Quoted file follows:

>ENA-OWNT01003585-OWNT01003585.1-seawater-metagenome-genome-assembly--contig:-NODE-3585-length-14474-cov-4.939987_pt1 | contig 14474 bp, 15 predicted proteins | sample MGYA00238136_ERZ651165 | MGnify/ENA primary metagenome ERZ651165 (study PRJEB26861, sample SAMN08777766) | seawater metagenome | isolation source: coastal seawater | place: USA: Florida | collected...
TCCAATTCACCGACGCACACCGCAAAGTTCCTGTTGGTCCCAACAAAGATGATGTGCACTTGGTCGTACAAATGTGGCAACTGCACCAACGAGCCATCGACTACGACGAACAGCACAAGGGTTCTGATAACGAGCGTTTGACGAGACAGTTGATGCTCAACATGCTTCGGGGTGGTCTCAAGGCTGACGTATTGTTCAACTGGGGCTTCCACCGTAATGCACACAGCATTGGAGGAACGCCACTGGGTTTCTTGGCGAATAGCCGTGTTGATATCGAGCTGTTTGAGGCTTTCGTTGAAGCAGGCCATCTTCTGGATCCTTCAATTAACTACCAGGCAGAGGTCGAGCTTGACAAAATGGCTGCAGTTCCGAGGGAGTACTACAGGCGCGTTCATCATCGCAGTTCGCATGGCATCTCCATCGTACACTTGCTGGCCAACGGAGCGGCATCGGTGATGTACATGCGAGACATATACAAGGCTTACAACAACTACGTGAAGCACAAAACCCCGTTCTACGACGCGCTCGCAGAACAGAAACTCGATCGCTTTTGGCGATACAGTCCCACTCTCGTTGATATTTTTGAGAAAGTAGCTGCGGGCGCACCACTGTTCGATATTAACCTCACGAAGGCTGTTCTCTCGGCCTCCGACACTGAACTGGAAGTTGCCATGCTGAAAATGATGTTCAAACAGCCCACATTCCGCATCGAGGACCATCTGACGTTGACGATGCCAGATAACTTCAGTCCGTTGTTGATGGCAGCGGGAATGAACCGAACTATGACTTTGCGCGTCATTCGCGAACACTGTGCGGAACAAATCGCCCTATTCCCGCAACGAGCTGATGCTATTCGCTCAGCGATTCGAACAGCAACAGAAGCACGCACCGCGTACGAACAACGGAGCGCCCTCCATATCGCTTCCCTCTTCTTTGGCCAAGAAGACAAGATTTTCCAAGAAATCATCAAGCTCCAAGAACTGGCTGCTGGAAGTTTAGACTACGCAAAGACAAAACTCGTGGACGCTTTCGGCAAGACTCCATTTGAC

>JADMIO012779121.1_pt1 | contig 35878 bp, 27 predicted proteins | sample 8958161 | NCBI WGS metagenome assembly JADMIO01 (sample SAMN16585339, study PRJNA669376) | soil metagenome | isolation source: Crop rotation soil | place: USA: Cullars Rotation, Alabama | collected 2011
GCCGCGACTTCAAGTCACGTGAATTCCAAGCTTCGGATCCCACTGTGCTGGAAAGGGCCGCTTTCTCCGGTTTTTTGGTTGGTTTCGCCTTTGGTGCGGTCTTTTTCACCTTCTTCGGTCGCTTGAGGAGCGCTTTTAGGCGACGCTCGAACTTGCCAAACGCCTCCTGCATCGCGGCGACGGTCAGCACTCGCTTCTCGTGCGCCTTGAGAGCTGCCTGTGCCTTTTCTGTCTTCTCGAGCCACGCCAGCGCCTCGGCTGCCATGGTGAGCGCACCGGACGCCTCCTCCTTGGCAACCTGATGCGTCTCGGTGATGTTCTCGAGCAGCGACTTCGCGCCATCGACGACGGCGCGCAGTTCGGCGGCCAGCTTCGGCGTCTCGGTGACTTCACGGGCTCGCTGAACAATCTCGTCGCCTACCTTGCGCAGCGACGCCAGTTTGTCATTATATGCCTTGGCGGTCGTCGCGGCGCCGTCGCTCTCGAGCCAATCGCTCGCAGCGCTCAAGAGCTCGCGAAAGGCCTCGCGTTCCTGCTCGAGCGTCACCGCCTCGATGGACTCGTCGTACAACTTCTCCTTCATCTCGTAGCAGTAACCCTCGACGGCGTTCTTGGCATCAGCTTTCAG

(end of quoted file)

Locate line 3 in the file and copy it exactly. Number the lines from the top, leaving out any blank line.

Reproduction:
>JADMIO012779121.1_pt1 | contig 35878 bp, 27 predicted proteins | sample 8958161 | NCBI WGS metagenome assembly JADMIO01 (sample SAMN16585339, study PRJNA669376) | soil metagenome | isolation source: Crop rotation soil | place: USA: Cullars Rotation, Alabama | collected 2011